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Mitochondrial Disorders Definition
Mitochondrial Disorders – inherited mutations in mitochondrial genes that result in functional disturbances in various body systems. Mitochondria are structures within the cell that generate the energy, in the form of adenosine triphosphate (ATP), the cell requires to function. A cell may contain dozens of mitochondria. Each mitochondrion contains the specific genetic material (mitochondrial dna [MTDNA]) to encode the enzymes (specialized proteins) that regulate the biochemical reactions within the mitochondrion that generate ATP. The only function of mtDNA is to regulate these processes of energy production.
Each mitochondrion contains multiple copies of its DNA. Mutations typically affect some but not all DNA copies, so mitochondrial function continues though may be impaired whenever the mutated mitochondrial gene sends incorrect code. Only the ovum contains mitochondria that pass on to the zygote at conception. Sperm cells contain few mitochondria, and these are in the sperm cell’s tail, which breaks away as soon as the sperm penetrates the ovum. As the zygote continues to divide, it may perpetuate errors in mtDNA that are widespread or pervasive.
Mitochondrial Disorders Symptoms and Treatment
Mitochondrial disorders include myositis, some types of cardiomyopathy, some types of myopathy, and carnitine deficiency syndrome. Often, symptoms are multisystem and inconsistent with the conventional presentations of the health conditions they suggest. Muscle and nerve cells have particularly high energy needs, so mitochondrial disorders often manifest symptoms such as weakness and poor muscle tone (hypotonia).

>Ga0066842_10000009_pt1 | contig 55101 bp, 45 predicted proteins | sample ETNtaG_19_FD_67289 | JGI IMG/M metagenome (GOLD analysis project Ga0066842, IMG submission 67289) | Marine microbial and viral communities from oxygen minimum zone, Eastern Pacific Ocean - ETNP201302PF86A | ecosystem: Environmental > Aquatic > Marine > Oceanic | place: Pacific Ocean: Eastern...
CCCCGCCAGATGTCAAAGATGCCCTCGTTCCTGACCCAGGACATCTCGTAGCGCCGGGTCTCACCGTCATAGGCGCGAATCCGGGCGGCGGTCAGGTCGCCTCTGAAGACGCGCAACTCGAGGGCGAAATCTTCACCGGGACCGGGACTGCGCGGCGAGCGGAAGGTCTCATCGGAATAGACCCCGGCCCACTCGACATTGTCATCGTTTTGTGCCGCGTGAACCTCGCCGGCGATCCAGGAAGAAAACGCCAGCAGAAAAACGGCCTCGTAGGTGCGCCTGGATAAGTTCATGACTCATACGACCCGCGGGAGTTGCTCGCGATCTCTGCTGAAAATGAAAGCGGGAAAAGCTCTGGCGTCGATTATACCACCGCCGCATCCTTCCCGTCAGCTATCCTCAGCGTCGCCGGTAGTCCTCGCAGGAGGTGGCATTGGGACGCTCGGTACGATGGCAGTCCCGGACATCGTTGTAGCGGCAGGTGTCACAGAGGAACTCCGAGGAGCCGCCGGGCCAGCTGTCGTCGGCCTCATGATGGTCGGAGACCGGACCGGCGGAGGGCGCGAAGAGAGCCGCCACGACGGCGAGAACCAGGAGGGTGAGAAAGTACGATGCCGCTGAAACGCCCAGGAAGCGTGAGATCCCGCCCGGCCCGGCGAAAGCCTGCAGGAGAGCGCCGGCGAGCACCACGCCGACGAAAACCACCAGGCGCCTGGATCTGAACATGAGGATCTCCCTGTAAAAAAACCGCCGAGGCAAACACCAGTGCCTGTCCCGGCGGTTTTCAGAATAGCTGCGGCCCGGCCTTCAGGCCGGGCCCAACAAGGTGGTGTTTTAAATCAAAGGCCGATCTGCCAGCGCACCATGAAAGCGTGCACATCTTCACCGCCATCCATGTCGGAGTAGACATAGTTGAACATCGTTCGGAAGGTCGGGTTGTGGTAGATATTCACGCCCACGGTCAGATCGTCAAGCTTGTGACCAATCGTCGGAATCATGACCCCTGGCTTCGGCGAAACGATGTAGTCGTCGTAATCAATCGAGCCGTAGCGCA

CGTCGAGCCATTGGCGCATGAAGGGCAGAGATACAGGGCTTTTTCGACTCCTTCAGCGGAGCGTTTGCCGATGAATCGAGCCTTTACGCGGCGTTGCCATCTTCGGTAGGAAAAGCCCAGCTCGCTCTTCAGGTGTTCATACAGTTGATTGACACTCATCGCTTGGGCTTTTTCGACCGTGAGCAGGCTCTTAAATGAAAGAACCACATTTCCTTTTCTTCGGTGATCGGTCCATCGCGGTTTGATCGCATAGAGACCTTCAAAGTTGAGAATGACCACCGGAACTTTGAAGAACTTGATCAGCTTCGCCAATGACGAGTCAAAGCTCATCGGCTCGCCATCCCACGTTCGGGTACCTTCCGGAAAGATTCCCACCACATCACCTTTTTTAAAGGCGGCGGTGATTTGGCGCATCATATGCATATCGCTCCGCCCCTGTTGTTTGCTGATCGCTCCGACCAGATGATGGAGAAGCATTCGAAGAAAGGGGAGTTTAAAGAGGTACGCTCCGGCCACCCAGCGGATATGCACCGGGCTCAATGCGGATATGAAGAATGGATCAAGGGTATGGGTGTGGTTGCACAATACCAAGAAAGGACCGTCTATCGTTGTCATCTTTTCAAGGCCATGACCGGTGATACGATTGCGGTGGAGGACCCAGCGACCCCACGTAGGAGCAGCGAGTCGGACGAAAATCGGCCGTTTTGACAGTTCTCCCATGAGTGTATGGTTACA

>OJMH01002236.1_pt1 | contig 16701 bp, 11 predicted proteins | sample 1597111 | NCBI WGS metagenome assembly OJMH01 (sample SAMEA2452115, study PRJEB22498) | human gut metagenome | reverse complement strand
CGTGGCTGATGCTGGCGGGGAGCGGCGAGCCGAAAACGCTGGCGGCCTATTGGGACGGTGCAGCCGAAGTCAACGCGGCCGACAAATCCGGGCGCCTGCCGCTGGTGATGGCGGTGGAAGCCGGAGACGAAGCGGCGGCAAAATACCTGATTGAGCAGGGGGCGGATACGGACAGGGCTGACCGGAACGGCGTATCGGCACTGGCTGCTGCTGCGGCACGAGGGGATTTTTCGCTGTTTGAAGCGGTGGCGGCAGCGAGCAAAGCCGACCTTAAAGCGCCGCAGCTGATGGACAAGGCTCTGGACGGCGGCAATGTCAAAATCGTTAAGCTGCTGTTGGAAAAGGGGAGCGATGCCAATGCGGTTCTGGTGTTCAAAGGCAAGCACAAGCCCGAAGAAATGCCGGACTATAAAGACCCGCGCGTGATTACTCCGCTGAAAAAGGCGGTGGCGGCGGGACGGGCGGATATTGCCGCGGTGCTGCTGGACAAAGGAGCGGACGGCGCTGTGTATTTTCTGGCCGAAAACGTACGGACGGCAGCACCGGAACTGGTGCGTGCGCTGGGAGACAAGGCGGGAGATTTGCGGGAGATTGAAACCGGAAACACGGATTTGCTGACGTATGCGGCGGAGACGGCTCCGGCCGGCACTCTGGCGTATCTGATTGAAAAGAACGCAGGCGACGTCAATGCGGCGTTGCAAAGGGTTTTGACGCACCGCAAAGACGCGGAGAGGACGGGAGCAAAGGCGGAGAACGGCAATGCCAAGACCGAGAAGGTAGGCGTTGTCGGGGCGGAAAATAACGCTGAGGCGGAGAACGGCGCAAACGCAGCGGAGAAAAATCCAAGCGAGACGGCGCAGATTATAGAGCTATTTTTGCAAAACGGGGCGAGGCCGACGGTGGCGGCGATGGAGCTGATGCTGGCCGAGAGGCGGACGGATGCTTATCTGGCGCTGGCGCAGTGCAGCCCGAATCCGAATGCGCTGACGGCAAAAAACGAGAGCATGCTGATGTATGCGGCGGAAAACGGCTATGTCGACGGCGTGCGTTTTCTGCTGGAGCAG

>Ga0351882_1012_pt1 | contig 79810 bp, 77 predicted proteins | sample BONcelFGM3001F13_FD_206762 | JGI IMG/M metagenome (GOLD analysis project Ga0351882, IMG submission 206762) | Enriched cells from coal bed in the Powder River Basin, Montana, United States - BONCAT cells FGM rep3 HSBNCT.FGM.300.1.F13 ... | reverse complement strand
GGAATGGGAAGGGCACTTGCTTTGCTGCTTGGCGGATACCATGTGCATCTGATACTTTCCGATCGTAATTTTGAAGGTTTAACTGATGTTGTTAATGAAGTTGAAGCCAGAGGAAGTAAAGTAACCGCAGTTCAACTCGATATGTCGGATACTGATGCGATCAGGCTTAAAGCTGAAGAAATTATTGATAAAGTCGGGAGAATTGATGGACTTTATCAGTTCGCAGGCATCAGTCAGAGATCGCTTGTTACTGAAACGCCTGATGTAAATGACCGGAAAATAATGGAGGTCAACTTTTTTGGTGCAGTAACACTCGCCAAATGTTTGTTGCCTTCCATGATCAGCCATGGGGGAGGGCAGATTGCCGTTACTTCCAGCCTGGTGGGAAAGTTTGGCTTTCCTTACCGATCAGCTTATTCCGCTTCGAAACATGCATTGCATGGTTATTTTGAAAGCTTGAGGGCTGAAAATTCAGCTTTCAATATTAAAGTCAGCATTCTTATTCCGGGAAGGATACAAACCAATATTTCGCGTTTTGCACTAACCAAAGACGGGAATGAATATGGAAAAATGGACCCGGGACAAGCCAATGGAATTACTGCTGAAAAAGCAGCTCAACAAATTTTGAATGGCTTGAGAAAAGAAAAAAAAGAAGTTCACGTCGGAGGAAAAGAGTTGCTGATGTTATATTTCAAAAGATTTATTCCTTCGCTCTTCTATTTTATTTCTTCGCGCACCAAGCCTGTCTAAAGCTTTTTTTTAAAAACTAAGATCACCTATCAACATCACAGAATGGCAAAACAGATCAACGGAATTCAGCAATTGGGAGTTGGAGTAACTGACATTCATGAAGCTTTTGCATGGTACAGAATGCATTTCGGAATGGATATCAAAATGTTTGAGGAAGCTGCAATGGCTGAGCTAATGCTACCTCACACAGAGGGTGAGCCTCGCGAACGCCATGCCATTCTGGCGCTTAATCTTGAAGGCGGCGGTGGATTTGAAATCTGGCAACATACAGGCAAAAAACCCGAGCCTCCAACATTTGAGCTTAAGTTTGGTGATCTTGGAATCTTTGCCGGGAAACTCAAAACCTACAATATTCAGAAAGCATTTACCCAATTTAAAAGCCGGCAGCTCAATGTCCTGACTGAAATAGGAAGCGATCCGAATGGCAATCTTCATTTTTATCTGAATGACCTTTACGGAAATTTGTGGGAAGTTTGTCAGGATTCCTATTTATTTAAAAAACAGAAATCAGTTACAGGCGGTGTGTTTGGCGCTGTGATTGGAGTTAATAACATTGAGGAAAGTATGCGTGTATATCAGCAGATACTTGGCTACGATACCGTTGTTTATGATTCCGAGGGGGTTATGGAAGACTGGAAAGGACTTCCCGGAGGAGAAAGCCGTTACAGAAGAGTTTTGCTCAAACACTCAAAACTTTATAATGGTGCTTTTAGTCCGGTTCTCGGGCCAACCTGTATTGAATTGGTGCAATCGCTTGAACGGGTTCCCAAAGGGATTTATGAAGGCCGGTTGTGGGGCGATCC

Because mitochondrial disorders are rare and their symptoms are confusing, the diagnostic path may lead to numerous dead ends. Though this process rules out other diagnoses, it is a frustrating experience for those patients looking for answers for their symptoms. There are no definitive diagnostic tests for mitochondrial disorders, though muscle biopsy often can provide strong evidence supporting diagnosis once doctors rule out other conditions and disorders.
Treatment targets managing symptoms and preventing common complications such as dehydration. Some doctors advocate coenzyme q10 supplementation for people who have mitochondrial disorders, which appears to improve the efficiency of cellular metabolism as well as protect cells from oxidative damage. People who have mitochondrial disorders should include genetic counseling in their family planning efforts.Page last reviewed: